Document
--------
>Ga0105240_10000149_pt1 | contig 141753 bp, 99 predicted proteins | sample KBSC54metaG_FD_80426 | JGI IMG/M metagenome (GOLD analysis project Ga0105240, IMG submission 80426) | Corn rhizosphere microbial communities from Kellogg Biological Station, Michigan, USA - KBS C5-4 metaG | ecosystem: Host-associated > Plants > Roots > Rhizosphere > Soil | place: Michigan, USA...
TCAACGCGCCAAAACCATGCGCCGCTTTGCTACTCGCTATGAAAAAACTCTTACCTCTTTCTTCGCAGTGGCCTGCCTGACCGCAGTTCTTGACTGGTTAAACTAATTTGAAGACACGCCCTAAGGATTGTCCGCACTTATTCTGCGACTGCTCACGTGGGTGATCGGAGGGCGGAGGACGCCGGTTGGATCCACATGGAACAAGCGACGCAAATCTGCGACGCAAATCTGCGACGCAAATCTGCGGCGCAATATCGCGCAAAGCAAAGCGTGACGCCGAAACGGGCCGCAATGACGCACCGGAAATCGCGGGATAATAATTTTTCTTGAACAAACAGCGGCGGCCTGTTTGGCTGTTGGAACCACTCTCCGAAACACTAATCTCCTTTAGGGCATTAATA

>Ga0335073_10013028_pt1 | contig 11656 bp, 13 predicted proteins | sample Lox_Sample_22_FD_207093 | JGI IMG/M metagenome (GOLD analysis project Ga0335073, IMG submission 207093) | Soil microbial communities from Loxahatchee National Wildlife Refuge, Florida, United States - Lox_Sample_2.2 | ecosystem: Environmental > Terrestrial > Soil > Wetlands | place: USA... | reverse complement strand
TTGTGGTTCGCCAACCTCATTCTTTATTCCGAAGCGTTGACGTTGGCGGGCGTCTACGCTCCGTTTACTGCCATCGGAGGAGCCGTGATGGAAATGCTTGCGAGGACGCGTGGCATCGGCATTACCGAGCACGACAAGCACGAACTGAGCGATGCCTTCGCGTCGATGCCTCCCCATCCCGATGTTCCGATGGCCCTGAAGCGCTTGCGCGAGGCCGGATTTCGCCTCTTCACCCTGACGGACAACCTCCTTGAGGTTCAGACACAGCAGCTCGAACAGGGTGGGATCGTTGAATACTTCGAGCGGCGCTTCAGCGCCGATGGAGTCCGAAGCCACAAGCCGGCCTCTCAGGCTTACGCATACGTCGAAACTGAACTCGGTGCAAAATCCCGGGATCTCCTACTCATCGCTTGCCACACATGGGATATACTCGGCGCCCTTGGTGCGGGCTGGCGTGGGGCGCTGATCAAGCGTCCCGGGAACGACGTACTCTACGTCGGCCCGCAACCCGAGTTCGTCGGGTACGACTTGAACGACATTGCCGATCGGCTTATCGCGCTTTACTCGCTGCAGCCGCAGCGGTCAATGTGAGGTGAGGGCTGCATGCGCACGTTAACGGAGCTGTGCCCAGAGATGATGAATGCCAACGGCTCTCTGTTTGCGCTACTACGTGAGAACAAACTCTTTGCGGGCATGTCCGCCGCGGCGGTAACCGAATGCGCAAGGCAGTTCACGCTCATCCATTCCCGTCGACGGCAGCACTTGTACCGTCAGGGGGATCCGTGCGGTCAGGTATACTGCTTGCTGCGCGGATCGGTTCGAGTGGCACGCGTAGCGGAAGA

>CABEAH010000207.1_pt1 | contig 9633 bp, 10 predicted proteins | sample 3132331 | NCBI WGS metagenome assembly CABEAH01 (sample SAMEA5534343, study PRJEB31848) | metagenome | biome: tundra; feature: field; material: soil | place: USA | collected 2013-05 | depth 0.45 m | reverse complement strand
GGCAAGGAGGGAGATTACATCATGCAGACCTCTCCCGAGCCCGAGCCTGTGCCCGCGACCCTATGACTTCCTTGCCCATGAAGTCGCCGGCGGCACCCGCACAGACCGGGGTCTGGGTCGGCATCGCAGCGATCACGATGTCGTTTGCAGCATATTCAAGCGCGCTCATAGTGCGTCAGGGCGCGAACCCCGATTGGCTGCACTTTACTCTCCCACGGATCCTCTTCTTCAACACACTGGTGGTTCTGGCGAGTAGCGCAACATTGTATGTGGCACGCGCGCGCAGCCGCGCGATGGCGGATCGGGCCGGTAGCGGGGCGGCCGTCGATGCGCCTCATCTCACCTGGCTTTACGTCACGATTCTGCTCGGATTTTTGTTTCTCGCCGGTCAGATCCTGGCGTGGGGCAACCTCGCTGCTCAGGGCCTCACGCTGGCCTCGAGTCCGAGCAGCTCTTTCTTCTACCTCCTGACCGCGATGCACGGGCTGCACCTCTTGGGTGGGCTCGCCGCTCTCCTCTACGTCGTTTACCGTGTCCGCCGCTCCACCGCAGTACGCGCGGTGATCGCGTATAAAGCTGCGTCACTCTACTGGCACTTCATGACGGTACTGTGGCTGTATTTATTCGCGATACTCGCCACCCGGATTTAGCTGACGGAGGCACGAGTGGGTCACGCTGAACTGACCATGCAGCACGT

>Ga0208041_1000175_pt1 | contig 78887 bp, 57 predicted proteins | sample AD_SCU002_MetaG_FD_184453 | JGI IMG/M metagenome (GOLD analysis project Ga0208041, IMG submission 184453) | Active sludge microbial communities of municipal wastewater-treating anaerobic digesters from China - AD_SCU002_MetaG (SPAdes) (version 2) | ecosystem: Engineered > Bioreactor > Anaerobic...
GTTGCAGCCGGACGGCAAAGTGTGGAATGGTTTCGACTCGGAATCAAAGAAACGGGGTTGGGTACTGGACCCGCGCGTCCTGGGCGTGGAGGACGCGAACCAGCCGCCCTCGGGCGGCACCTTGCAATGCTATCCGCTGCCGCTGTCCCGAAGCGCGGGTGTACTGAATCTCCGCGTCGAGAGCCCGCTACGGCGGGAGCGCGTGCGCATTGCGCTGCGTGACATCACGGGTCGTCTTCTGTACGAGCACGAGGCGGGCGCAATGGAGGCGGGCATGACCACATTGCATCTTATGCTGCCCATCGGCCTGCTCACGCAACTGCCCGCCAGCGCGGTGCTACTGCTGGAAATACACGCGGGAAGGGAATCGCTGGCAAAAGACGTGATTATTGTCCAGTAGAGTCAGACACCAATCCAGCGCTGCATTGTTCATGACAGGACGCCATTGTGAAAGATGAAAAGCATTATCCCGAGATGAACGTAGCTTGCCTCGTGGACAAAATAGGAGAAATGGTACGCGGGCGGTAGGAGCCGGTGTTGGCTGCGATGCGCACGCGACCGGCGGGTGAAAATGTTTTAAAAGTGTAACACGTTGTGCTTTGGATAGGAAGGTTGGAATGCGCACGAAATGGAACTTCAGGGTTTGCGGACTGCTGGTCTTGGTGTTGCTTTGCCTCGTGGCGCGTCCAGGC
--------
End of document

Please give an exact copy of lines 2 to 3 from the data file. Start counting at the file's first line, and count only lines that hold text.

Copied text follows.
TCAACGCGCCAAAACCATGCGCCGCTTTGCTACTCGCTATGAAAAAACTCTTACCTCTTTCTTCGCAGTGGCCTGCCTGACCGCAGTTCTTGACTGGTTAAACTAATTTGAAGACACGCCCTAAGGATTGTCCGCACTTATTCTGCGACTGCTCACGTGGGTGATCGGAGGGCGGAGGACGCCGGTTGGATCCACATGGAACAAGCGACGCAAATCTGCGACGCAAATCTGCGACGCAAATCTGCGGCGCAATATCGCGCAAAGCAAAGCGTGACGCCGAAACGGGCCGCAATGACGCACCGGAAATCGCGGGATAATAATTTTTCTTGAACAAACAGCGGCGGCCTGTTTGGCTGTTGGAACCACTCTCCGAAACACTAATCTCCTTTAGGGCATTAATA

>Ga0335073_10013028_pt1 | contig 11656 bp, 13 predicted proteins | sample Lox_Sample_22_FD_207093 | JGI IMG/M metagenome (GOLD analysis project Ga0335073, IMG submission 207093) | Soil microbial communities from Loxahatchee National Wildlife Refuge, Florida, United States - Lox_Sample_2.2 | ecosystem: Environmental > Terrestrial > Soil > Wetlands | place: USA... | reverse complement strand